This past Sunday at church, I heard an interesting discussion in Sunday School. The question was asked why people who leave the Church often become Anti-Mormons and begin attacking it aggressively. One brother responded that it was because in the Gospel, there is no such thing as no-man's land or neutrality. If you're not on God's side, then you're on Satan's side. There's no middle ground. Period. My husband happened to be with me at church that day and he whispered to me, "Do you think that's true?" I just shook my head.
Later on in the day, we went for a hike on a nearby mountain and talked about it some more. We discussed what this brother had said and whether someone like my husband, since he is not a member and doesn't agree with everything, is on Satan's side by default, since he's not really on God's side -- at least by the Mormon definition. I told him that I thought that it applied more to me personally, since I am already a member of the Church and have taken upon myself the name of Christ and therefore have pledged to live his commandments. However, I also said that I didn't think it was so black and white.
So now I've been thinking about neutrality in the Gospel: whether it should exist and whether it exists at all. If you're like me, when you hear the word "neutral," then Switzerland comes to mind. They were neutral during WWII and escaped the terror and destruction that was going on in virtually every other country around them. Until recently, they weren't even a member of the UN. They have managed to avoid wars, conflicts, and if you go to Switzerland (which I have and I LOVED it!), you'll see that this neutral philosophy has worked out pretty darn well for them. But there's a dark side to their "neutrality." Turns out that some of their citizens weren't as "neutral" as we'd like to think, particularly those who were running the banks and guarding Hitler's stash of blood money and Jewish belongings.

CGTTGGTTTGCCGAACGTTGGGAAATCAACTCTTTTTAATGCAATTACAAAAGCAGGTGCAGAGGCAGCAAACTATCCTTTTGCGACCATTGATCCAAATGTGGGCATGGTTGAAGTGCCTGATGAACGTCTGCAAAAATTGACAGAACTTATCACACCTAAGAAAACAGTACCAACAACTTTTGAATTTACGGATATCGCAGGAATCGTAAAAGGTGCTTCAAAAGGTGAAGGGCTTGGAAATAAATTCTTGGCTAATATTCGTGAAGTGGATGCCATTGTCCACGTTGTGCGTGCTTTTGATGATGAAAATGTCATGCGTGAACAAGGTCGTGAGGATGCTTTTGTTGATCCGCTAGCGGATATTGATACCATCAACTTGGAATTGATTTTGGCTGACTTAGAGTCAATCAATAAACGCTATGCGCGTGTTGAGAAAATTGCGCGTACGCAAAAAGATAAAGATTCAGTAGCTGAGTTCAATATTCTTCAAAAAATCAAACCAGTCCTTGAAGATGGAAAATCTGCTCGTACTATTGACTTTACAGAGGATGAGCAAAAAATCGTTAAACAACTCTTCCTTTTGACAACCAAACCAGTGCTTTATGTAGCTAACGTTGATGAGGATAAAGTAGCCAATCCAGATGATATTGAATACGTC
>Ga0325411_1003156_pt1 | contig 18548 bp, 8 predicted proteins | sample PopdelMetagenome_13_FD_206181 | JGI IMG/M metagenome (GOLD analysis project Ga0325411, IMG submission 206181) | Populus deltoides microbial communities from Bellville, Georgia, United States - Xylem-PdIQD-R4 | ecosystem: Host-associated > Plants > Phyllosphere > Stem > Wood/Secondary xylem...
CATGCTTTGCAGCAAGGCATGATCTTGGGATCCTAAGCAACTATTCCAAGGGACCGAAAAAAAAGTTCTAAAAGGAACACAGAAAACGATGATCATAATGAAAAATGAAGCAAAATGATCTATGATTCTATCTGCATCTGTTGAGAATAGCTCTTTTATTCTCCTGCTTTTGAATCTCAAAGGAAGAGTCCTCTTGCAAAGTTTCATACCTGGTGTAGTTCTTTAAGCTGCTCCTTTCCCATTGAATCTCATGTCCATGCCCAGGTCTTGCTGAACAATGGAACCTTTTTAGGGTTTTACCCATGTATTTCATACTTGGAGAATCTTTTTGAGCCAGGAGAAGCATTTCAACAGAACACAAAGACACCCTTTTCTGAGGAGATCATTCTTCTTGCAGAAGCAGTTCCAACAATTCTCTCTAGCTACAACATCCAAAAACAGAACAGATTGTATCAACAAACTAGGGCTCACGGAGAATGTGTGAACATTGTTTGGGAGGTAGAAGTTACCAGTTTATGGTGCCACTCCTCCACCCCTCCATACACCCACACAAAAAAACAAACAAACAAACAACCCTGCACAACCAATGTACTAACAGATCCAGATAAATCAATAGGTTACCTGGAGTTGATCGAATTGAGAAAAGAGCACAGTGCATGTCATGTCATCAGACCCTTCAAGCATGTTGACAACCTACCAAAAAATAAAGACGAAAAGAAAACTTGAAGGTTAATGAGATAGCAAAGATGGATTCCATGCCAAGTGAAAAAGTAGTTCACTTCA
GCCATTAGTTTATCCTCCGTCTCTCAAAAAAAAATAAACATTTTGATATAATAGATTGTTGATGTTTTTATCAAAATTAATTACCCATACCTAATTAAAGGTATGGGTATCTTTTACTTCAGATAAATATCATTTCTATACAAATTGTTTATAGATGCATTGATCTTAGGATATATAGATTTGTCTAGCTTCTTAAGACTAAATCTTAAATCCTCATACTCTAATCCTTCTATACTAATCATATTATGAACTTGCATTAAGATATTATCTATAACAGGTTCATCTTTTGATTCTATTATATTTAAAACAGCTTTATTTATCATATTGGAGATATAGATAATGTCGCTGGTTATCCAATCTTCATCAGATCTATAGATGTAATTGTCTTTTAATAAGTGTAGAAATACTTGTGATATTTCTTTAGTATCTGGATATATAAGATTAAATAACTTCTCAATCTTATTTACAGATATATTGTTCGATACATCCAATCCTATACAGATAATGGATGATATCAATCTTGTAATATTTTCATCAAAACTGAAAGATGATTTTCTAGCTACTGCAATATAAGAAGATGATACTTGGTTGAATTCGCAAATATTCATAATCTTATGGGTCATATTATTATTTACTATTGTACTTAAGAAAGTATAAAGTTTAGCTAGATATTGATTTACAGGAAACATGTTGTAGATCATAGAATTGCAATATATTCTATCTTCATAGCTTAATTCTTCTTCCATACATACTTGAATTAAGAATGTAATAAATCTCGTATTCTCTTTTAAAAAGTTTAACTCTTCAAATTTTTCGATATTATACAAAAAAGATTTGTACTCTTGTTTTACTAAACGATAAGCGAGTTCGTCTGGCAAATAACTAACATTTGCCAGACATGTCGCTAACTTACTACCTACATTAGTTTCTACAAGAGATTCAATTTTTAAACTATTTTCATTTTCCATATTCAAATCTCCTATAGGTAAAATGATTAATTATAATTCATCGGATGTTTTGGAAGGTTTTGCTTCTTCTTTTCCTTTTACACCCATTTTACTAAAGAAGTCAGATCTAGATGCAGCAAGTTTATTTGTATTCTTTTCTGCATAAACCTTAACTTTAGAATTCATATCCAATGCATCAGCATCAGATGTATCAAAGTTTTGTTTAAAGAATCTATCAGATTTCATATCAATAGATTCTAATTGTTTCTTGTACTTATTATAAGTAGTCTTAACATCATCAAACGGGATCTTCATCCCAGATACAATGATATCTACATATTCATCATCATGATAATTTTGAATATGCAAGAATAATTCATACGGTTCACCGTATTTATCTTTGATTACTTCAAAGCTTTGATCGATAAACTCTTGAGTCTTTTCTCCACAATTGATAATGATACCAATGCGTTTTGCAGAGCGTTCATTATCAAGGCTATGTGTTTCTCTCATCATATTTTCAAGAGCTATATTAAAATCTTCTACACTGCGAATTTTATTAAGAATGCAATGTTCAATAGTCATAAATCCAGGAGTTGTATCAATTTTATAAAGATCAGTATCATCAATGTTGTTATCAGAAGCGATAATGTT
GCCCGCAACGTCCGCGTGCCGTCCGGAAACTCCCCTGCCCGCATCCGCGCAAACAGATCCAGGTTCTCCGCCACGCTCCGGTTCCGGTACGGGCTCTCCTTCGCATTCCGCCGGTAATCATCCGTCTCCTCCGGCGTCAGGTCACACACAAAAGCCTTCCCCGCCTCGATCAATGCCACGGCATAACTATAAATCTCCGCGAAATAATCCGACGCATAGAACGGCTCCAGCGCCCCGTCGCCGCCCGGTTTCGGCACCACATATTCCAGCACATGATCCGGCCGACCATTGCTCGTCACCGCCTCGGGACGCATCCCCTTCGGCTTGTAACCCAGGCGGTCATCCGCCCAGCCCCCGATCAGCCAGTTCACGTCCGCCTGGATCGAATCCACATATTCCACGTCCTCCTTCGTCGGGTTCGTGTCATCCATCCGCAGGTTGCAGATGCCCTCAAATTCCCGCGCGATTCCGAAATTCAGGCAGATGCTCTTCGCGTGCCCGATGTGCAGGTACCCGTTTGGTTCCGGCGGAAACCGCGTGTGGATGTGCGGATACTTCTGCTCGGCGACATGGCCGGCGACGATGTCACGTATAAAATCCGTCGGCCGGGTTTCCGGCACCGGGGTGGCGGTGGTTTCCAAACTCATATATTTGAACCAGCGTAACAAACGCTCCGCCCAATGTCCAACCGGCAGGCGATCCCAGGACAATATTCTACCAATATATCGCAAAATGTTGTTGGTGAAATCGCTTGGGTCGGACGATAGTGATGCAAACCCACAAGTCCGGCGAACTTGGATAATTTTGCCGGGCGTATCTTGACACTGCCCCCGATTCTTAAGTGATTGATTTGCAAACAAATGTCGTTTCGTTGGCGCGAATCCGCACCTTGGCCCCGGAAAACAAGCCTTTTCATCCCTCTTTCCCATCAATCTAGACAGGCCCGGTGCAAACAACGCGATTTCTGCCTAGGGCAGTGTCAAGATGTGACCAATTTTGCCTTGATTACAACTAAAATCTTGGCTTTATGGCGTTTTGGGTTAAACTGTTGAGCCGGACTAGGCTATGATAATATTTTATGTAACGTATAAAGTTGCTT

The problem with neutrality in the Gospel is that things aren't always as blatantly evil as Nazism. And at the same time, things that the Church proclaims to be good and righteous haven't always been so. (The one that of course always comes to my mind is racism and attempting to stifle black civil rights.)
The brother who was commenting in Sunday School told about how he and his wife took part in a demonstration of Christian people in front of the Norwegian Parliament in protest of Norway's marriage law, which was recently changed to include same sex marriage. (I have not heard any appeal from the pulpit at church asking Norwegian members to protest or vote in a certain way as we have seen occur in California, but some members take it upon themselves to do so.) While I don't object to the fact this this brother and his wife went to protest, I'm not sure I would have done so myself. Although I would have rather seen the traditional marriage law unchanged, I personally believe that if a democratic society sees fit to adopt a civil law that doesn't affect my freedom of religion or personal civil rights, then it's not really my call -- even if I disagree with it. Personally, I would feel more motivated to protest if I felt like my religious freedom was being taken away (i.e. if the government suddenly forced all religions to perform same sex marriages in their churches, mosques, or synagogues). At the moment, nothing indicates to me that the government intends to take away anyone's religious freedom.
Same sex marriage is just one example that tends to be a divisive issue among Mormons. The Iraq war is another issue that finds Mormons on polar opposite sides, as well as different political ideologies, and all can find "evidence" within the Gospel to support their views.
So, how do we know "who is on the Lord's side, who?" And for those who are unsure about what is right in the Lord's eyes, are they sitting on an invisible fence, fooling themselves into thinking that they're not really Satan's soldiers?
Book of Mormon Archaeology: My Perspective
20 hours ago